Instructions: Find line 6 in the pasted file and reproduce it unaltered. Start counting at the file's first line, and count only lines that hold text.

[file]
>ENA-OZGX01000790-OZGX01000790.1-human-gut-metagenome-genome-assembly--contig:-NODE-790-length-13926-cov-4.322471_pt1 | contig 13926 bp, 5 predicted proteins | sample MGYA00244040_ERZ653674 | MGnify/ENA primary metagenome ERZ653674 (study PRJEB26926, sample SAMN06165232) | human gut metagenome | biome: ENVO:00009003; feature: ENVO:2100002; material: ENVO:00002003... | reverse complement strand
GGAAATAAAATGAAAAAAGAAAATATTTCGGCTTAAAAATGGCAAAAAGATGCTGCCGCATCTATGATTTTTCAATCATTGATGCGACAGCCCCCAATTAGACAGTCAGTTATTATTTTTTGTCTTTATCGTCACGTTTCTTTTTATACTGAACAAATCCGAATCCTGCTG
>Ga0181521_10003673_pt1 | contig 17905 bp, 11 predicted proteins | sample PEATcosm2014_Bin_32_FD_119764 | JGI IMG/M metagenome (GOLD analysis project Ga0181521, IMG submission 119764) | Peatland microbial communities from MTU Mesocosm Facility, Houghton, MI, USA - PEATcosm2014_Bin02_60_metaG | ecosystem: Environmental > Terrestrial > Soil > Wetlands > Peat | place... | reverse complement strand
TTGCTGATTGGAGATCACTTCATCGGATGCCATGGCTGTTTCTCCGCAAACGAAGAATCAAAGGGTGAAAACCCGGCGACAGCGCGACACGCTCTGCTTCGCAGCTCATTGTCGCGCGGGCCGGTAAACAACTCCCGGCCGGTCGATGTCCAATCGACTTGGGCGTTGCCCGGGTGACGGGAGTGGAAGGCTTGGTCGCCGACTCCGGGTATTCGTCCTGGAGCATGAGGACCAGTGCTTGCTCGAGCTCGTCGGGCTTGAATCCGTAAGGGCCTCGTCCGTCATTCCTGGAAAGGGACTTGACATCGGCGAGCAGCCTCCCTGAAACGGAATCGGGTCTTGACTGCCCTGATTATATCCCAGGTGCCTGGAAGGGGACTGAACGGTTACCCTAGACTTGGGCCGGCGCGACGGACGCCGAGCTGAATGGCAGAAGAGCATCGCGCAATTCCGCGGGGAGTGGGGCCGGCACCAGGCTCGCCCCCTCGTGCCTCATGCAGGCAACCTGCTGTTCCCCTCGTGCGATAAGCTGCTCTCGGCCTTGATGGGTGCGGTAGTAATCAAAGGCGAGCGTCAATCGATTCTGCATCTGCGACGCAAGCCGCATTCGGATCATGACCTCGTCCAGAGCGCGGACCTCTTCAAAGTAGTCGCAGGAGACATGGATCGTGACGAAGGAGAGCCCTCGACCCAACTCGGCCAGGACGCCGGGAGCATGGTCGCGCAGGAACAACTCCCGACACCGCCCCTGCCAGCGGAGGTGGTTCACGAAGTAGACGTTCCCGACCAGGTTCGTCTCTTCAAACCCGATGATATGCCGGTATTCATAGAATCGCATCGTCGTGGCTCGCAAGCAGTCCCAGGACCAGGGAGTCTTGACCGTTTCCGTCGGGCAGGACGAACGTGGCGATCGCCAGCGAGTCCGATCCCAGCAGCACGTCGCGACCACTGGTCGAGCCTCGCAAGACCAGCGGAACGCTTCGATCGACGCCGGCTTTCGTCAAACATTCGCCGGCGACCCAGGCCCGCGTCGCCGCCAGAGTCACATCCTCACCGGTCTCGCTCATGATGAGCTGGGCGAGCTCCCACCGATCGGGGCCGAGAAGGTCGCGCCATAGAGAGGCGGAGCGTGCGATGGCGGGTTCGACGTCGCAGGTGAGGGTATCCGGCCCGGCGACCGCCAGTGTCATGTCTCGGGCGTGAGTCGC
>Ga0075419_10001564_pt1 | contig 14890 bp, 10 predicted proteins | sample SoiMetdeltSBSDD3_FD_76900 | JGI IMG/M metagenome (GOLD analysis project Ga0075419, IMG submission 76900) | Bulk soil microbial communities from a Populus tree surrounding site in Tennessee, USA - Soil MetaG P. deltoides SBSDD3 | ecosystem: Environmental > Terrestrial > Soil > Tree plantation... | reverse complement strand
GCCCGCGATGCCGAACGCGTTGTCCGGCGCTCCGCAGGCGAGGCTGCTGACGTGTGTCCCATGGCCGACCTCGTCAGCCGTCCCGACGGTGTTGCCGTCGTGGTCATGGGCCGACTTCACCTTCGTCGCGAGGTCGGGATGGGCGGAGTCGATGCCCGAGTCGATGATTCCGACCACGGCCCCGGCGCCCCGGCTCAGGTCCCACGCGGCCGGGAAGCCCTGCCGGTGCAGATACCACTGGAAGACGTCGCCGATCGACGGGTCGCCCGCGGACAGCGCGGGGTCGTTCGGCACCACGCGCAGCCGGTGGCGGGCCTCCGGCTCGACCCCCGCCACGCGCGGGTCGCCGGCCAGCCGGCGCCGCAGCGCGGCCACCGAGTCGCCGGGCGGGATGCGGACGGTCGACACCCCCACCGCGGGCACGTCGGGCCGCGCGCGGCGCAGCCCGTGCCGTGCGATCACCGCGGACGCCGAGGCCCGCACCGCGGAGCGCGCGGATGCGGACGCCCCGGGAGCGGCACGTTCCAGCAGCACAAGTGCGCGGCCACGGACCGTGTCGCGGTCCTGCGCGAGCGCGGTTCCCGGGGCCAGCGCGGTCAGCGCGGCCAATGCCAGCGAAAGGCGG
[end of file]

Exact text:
GCCCGCGATGCCGAACGCGTTGTCCGGCGCTCCGCAGGCGAGGCTGCTGACGTGTGTCCCATGGCCGACCTCGTCAGCCGTCCCGACGGTGTTGCCGTCGTGGTCATGGGCCGACTTCACCTTCGTCGCGAGGTCGGGATGGGCGGAGTCGATGCCCGAGTCGATGATTCCGACCACGGCCCCGGCGCCCCGGCTCAGGTCCCACGCGGCCGGGAAGCCCTGCCGGTGCAGATACCACTGGAAGACGTCGCCGATCGACGGGTCGCCCGCGGACAGCGCGGGGTCGTTCGGCACCACGCGCAGCCGGTGGCGGGCCTCCGGCTCGACCCCCGCCACGCGCGGGTCGCCGGCCAGCCGGCGCCGCAGCGCGGCCACCGAGTCGCCGGGCGGGATGCGGACGGTCGACACCCCCACCGCGGGCACGTCGGGCCGCGCGCGGCGCAGCCCGTGCCGTGCGATCACCGCGGACGCCGAGGCCCGCACCGCGGAGCGCGCGGATGCGGACGCCCCGGGAGCGGCACGTTCCAGCAGCACAAGTGCGCGGCCACGGACCGTGTCGCGGTCCTGCGCGAGCGCGGTTCCCGGGGCCAGCGCGGTCAGCGCGGCCAATGCCAGCGAAAGGCGG